India's trade deficit: A comprehensive strategy could boost exports

We must assess our capacities to identify which products can be efficiently produced locally and traded globally.
We must assess our capacities to identify which products can be efficiently produced locally and traded globally.


  • We need to understand how gains from trade relations can be maximized to enhance our overall trade ecosystem. India’s main priority should be to boost domestic manufacturing by leveraging competitive advantages, move up the value chain and invest in technology and innovation.

India’s recently released trade figures have become a subject of intense scrutiny, and rightly so. The line that grabbed attention points to India registering trade deficits with nine of its top 10 trading partners in 2023-24. India’s imports from China, the UAE, Russia, Saudi Arabia, Singapore, Iraq, Indonesia, Hong Kong and South Korea surpassed its exports to these nine nations. 

The only exception is India’s trade surplus with the US; our exports to the country exceeded our imports from it by over $36.7 billion in 2023-24. India’s top three trade partners—China, the US and UAE—were in the same position in 2013-14. Given the fact that these top 10 countries together make up about 52% of India’s total trade, this data warrants attention. 

However, our scrutiny must go beyond a superficial level. To unearth what ails Indian trade and resolve persisting trade deficits, we must dig deeper. Only a comprehensive analysis of structural, policy and market factors can lead to sustainable solutions that address the problem’s root causes.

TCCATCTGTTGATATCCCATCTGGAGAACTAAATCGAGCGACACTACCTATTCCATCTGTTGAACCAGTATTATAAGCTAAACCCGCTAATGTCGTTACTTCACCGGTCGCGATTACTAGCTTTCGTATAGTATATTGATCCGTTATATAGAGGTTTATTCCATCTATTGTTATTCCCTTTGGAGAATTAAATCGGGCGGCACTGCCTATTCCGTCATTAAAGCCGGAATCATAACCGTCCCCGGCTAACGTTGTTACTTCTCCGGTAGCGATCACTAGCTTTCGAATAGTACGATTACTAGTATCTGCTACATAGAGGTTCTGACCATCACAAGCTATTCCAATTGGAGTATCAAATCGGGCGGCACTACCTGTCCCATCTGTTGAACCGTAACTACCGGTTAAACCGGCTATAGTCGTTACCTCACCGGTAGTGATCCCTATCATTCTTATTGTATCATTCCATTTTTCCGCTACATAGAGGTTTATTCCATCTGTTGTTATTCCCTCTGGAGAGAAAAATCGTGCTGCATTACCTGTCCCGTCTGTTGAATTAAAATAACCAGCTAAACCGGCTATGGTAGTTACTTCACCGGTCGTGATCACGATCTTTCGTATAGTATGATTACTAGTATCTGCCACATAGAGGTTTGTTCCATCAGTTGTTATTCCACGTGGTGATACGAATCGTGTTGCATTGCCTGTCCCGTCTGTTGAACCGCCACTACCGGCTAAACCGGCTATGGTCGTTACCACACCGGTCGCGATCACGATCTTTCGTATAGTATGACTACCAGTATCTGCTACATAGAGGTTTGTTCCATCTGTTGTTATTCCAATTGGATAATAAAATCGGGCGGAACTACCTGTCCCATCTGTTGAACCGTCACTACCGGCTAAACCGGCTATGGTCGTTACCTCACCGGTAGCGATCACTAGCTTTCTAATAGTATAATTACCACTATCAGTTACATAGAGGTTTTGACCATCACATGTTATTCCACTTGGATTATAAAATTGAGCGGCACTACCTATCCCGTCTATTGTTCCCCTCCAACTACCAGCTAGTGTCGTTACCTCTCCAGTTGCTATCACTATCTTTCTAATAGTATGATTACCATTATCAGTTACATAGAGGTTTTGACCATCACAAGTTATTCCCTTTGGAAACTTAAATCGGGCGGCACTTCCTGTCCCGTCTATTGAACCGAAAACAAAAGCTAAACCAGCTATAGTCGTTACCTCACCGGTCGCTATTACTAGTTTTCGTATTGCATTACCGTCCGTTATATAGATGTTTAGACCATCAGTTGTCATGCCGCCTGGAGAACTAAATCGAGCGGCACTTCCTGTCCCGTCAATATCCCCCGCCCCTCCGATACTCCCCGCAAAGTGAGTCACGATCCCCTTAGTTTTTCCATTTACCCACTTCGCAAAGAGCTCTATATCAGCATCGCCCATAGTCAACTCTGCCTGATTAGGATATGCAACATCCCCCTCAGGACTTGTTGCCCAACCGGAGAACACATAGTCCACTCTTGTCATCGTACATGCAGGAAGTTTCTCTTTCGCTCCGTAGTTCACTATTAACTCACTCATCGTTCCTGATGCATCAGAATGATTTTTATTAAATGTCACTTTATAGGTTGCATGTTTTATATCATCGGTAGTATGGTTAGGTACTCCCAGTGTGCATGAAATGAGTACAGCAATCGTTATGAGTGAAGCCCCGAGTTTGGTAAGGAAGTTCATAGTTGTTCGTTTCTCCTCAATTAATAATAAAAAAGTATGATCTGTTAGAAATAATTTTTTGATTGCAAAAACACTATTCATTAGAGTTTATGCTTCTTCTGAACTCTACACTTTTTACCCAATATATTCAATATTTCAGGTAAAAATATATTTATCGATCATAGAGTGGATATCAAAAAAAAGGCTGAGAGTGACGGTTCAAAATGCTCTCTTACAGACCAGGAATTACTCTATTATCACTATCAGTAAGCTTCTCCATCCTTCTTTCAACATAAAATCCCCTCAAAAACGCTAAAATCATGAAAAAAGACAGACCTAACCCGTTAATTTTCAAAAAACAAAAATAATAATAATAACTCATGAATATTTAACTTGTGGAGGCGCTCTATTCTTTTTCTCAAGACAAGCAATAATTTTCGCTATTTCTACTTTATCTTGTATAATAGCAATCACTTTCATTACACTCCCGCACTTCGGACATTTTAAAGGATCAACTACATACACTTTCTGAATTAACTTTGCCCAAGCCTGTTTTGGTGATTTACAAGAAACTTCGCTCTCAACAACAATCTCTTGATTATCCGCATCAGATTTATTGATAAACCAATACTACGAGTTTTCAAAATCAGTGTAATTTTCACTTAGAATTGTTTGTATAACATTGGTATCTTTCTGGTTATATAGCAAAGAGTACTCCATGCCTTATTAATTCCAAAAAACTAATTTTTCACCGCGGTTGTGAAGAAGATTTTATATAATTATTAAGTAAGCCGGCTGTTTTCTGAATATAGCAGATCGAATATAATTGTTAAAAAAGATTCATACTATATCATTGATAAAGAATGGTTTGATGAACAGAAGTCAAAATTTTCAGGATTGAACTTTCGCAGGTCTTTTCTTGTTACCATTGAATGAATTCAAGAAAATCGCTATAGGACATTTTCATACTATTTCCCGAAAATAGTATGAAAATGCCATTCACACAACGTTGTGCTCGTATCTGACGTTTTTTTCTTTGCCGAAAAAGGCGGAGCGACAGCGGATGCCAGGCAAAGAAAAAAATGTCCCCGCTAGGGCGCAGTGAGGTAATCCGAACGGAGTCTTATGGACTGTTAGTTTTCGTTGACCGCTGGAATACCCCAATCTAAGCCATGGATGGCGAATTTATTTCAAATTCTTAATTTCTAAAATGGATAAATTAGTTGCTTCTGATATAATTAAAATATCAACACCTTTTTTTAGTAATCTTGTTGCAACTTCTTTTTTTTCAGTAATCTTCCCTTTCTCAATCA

Also read: Mint Quick edit | Should India’s mixed trade bag prompt a rupee rethink?

A comprehensive assessment requires a multifaceted approach. The trade deficit story often gets oversimplified. The World Economic Forum’s Global Future Council on International Trade and Investment calls an emphasis on trade balances “a poor guide to understanding past sources and implications of trade performance." A deficit can be an effect of various causes. 

The country may be importing more raw materials to produce more goods. An increase in imports may point to increase in domestic income or cheaper foreign products, among other reasons. The former indicates increased purchasing power and the latter may point to a competitiveness issue at home. 

This is not to present trade deficits as desirable, but to show that it comes with a set of pros and cons, a major con being added pressure on a country’s currency. All in all, the causes and effects of a trade imbalance varies according to the specific circumstances of the economy. Trade deficits also persist for multiple reasons. 

For instance, a general assumption associates tariff reductions with increased exports. That is not a direct causation. Factors such as inverted duty structures and asymmetric tariff rates can hinder domestic manufacturing by incentivizing imports. 

The conversation needs to move from an overemphasis on one parameter to understanding how India can maximize gains from its trade relations and enhance its overall trade ecosystem.